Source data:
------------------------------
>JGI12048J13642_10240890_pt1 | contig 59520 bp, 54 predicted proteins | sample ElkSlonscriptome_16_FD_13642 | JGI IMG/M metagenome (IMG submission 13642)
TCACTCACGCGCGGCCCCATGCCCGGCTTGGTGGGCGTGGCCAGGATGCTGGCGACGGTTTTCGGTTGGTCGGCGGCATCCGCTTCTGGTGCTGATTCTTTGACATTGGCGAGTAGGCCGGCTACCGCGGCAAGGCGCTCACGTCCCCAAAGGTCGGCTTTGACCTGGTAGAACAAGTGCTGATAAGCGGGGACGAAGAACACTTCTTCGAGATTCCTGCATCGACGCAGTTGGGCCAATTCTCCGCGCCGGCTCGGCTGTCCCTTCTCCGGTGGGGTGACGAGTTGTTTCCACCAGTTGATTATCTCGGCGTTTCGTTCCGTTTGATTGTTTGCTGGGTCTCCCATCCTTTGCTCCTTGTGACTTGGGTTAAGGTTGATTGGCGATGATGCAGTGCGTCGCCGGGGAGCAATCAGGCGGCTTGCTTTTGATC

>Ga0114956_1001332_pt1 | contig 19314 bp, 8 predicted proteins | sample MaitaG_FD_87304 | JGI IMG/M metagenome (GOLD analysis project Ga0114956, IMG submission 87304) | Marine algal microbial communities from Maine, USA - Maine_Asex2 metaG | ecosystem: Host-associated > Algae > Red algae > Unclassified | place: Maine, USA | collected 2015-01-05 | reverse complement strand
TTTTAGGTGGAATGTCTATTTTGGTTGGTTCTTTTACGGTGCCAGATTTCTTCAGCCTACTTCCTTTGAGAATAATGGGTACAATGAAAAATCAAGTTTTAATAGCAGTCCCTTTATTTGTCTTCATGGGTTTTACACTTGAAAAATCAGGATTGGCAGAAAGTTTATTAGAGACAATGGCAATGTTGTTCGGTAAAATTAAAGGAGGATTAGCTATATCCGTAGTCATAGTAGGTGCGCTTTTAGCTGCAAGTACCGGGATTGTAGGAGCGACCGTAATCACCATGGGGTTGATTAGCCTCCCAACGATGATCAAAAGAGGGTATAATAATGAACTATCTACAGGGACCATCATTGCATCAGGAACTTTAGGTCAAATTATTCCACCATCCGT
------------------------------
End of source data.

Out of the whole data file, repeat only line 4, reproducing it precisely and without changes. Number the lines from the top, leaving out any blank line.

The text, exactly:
TTTTAGGTGGAATGTCTATTTTGGTTGGTTCTTTTACGGTGCCAGATTTCTTCAGCCTACTTCCTTTGAGAATAATGGGTACAATGAAAAATCAAGTTTTAATAGCAGTCCCTTTATTTGTCTTCATGGGTTTTACACTTGAAAAATCAGGATTGGCAGAAAGTTTATTAGAGACAATGGCAATGTTGTTCGGTAAAATTAAAGGAGGATTAGCTATATCCGTAGTCATAGTAGGTGCGCTTTTAGCTGCAAGTACCGGGATTGTAGGAGCGACCGTAATCACCATGGGGTTGATTAGCCTCCCAACGATGATCAAAAGAGGGTATAATAATGAACTATCTACAGGGACCATCATTGCATCAGGAACTTTAGGTCAAATTATTCCACCATCCGT